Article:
Mayor Bloomberg became a Republican four years ago to run for mayor, a move that was a strategic decision about winning an election rather than a political statement about his policy preferences.
Now, as Fernando Ferrer attempts to unseat the ever more popular incumbent, his campaign increasingly is trying to use the mayor's Republican designation against him.
At Mr. Ferrer's primary night celebration, the president of the Bronx, Adolfo Carrion, stood before a crowd of screaming Ferrer supporters and told them it was high time for a Democrat to be at the helm of city government.
"We need to take City Hall back," he said. "He's a Republican and we are Democrats." Another speaker, Attorney General Eliot Spitzer, said, "We want a real Democrat to be mayor of the city of New York."
The following day, Mr. Ferrer brought out the bigwigs of the national Democratic Party, releasing statements from Senators Kerry and Edwards about the need for a Democratic New York City mayor who would stand up to the Bush administration.
On Thursday, Mr. Ferrer linked arms with his one-time Democratic rivals and said, "Today, the real fight to bring Democratic values back to the city we love begins." Meanwhile, the Democratic National Committee in Washington sent an e-mail to supporters reminding them that Mr. Bloomberg became the largest single donor to the Bush re-election effort last year when he gave $7 million to the host committee planning the Republican convention. (It failed to mention that a number of high-profile Democrats, including Jonathan Tisch and Bill Rudin, also gave to the host committee.)
A DNC spokesman, Damien LaVera, said it wouldn't be hard to paint Mr. Bloomberg as a Republican.
"The fact of the matter is that Bloomberg is busy cozying up to Bush as New Yorkers are struggling," he said.
In response, a Bloomberg campaign spokesman, Stuart Loeser, said: "Mike Bloomberg lobbied hard for New York to get both the Democratic and the Republican conventions, which the DNC well knows because that was who he lobbied. New York's host committee was the local support system for a convention that brought $255 million into New York City's economy from around the country, created jobs, and highlighted for all the world to see how far New York City had come since 9/11. That's why the mayor supported it so generously."
Nonetheless, a Ferrer spokeswoman, Christy Setzer, said the Democrat's campaign would "absolutely" use Mr. Bloomberg's party identity as a campaign theme.
"It's that he can't have it both ways. He's trying to paint himself to New Yorkers as kind of a safe Republican - someone that isn't like his conservative col leagues," she said. "The truth is, he supports them. He donates to them. He was the single largest donor to the Republican Party last year."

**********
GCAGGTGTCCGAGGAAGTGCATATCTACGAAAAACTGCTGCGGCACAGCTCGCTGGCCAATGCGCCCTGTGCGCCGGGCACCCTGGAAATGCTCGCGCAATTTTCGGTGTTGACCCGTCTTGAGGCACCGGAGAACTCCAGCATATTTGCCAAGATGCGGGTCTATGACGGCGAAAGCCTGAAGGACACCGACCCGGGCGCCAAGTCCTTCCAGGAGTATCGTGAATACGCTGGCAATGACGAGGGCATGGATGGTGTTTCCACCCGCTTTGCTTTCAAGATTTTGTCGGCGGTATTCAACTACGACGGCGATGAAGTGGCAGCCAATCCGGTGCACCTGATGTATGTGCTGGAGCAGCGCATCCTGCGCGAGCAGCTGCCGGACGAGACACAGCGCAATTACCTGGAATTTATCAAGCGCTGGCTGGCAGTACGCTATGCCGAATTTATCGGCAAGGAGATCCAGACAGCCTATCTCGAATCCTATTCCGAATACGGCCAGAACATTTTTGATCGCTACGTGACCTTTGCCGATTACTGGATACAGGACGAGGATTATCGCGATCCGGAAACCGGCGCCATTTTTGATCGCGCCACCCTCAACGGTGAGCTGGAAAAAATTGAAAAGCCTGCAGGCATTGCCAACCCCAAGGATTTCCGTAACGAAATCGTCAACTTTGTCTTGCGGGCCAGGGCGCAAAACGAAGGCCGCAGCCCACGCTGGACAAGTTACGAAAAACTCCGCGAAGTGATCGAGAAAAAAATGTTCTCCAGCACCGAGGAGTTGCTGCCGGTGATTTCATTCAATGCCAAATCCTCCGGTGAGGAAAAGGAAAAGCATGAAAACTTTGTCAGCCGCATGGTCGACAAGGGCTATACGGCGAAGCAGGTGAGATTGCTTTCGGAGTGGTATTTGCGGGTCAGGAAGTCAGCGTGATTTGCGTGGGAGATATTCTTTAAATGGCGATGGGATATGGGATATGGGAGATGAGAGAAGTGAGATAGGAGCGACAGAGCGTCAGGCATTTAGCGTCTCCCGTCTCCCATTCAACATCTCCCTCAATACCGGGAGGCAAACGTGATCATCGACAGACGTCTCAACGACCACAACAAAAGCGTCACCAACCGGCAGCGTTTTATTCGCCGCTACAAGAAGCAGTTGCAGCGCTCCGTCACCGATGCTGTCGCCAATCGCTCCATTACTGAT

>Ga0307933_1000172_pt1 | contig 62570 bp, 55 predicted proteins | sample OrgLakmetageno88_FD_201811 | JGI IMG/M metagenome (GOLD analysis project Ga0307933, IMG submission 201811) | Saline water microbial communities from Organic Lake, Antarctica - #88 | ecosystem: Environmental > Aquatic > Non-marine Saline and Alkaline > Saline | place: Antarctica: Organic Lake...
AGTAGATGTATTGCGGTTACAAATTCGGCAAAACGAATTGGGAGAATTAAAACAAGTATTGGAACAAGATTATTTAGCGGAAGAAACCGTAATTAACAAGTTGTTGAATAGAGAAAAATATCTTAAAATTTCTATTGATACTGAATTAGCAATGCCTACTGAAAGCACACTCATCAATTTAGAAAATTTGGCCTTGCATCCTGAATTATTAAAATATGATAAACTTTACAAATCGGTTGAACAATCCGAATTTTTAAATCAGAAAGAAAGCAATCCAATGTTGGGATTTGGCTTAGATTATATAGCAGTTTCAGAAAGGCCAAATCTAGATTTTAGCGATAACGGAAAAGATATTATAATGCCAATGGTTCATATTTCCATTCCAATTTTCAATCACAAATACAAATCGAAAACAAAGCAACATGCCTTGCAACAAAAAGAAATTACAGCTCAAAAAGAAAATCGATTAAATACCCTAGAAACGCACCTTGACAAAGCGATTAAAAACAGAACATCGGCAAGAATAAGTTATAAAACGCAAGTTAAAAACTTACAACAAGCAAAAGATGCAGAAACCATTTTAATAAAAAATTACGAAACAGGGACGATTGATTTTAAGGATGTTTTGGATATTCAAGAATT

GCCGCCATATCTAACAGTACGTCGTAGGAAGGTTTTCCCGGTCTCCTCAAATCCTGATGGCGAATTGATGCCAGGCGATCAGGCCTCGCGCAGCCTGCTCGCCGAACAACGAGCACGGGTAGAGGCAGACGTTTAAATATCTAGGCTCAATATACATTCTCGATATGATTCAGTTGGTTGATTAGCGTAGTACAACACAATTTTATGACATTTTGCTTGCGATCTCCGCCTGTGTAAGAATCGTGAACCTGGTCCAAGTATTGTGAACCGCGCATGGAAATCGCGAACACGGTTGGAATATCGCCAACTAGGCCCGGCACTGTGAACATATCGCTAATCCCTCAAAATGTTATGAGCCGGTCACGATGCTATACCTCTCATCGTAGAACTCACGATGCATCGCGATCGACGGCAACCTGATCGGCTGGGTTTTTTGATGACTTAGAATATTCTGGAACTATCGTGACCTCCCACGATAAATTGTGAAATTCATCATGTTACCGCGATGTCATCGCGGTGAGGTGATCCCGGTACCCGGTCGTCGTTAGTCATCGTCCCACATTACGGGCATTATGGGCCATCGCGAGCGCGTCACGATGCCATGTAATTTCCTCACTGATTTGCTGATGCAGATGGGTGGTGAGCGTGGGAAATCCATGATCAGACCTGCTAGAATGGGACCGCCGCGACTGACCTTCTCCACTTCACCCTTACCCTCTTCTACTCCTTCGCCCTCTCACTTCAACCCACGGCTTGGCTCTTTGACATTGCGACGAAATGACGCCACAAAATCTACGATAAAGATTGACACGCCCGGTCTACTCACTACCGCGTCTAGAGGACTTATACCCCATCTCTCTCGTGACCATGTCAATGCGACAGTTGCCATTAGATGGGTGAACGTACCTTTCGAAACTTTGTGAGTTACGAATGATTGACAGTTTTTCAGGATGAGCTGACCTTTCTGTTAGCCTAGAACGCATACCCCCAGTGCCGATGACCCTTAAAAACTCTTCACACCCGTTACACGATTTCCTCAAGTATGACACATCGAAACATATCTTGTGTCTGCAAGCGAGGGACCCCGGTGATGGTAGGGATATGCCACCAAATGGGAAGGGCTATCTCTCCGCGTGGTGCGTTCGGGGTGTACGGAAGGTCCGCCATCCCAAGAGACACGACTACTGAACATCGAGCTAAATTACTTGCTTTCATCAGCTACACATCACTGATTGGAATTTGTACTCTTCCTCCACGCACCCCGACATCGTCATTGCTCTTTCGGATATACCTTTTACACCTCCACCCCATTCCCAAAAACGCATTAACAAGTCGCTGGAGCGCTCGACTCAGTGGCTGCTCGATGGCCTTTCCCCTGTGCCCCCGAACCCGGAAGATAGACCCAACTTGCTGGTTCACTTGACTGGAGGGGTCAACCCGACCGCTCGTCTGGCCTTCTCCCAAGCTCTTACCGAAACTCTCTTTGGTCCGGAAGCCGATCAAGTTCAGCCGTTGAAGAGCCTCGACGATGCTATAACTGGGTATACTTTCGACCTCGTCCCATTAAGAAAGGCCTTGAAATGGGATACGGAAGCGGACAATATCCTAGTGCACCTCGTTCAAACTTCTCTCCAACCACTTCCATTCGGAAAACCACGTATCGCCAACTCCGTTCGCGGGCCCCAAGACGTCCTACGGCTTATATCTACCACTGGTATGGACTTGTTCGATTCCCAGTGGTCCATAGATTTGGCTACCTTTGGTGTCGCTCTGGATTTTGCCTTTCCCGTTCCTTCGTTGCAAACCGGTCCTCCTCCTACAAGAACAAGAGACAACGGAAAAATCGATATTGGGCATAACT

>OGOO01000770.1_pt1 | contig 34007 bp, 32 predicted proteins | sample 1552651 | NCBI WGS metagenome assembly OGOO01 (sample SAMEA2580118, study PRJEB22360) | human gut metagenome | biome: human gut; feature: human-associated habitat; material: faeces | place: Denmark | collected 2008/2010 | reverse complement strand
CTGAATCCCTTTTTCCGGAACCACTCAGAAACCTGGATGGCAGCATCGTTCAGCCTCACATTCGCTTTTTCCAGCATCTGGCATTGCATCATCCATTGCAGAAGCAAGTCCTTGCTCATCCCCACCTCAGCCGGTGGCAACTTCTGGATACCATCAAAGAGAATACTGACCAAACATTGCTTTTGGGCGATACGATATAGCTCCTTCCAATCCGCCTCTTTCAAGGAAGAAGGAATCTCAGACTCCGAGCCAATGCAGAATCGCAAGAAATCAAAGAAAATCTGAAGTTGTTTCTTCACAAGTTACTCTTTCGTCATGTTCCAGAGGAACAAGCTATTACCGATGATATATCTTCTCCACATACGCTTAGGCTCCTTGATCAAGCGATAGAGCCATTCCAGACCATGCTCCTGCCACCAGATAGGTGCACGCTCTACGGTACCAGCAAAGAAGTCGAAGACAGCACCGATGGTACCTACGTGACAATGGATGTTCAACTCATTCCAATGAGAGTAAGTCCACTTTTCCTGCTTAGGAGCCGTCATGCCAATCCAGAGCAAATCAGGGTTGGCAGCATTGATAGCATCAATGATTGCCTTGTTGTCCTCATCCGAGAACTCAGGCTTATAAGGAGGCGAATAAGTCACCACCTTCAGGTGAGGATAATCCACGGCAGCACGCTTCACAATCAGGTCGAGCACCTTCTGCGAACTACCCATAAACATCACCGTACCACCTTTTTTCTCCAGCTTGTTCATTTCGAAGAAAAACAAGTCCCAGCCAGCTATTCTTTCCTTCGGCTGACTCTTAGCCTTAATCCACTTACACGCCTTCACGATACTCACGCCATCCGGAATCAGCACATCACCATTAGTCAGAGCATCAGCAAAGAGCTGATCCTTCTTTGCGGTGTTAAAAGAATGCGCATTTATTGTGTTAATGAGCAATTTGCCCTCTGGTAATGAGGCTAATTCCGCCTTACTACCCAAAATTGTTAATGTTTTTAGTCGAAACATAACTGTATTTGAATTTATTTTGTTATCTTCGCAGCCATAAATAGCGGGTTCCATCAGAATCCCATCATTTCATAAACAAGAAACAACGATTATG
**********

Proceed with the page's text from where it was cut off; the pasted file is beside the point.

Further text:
While some political observers say emphasizing Mr. Bloomberg's party label might make Democratic voters think twice before pulling the lever for him in November, others say that trying to convince New Yorkers that a man who was a registered Democrat for most of his life is now suddenly a Republican true believer is likely to prove unsuccessful.
"It will be very difficult to attach Mike Bloomberg and George Bush," a veteran political consultant, Hank Sheinkopf, said. "Overall, it probably won't work. It would be a hard stretch to make this mayor into a right-wing Republican."
Even though Mr. Bloomberg is a Republican, he has won a number of union endorsements that typically are awarded to Democrats, including District Council 37's and 32-BJ's, and he has won support from ideological groups like NARAL Pro-Choice New York and the League of Conservation Voters, which usually support Democrats.
A number of influential Democrats also have lined up behind the mayor. Last week, Mr. Bloomberg trotted out such high-profile party members as financier Steven Rattner, the co-chairman of a newly formed group, Democrats for Bloomberg, and one of the city's most influential black leaders, the Reverend Calvin Butts.
At the Democrats for Bloomberg announcement last week, Mr. Bloomberg said ideas and actions are what matter, not party labels.
"We have brought together Democrats, Republicans, members of all parties in our administration," he said. "I've never asked anybody when I hired them what their party affiliation was. It never mattered to me."
On Friday, he boosted his liberal credentials further when he came out against the president's nominee for Supreme Court chief justice, Judge John Roberts Jr., criticizing his stance on Roe v. Wade. Mr. Ferrer came out against Mr. Roberts in July.
The director of the Pace Poll, Jonathan Trichter, said that according to his poll, Mr. Bloomberg would have won the Democratic primary election if he were on the ballot and said most New Yorkers view the mayor as a "RINO" - a "Republican in name only."
"It would be tough to convince New Yorkers that Bloomberg is a Republican in the mold of Grover Norquist or that he takes his cues from Karl Rove," Mr. Trichter said, adding, "John Kerry coming to New York and campaigning for Freddy Ferrer would not help him as much as if Karl Rove comes to New York and campaigns for Mike Bloomberg. That would be a gift."
Mr. Kerry has said he will aid the Ferrer campaign. Mr. Rove, a top adviser to the president, has not weighed in on the mayoral race, and there are no signs that he will do anything on behalf of the Bloomberg campaign.
Another pollster, Maurice Carroll of the Quinnipiac Polling Institute, said it might be tough to convince anybody that Mr. Bloomberg is a dyed-in-the-wool Republican, but he said, "It's certainly a technique worth trying, and any Democrat running against a Republican in New York has a lot going for him. It's a Democratic town."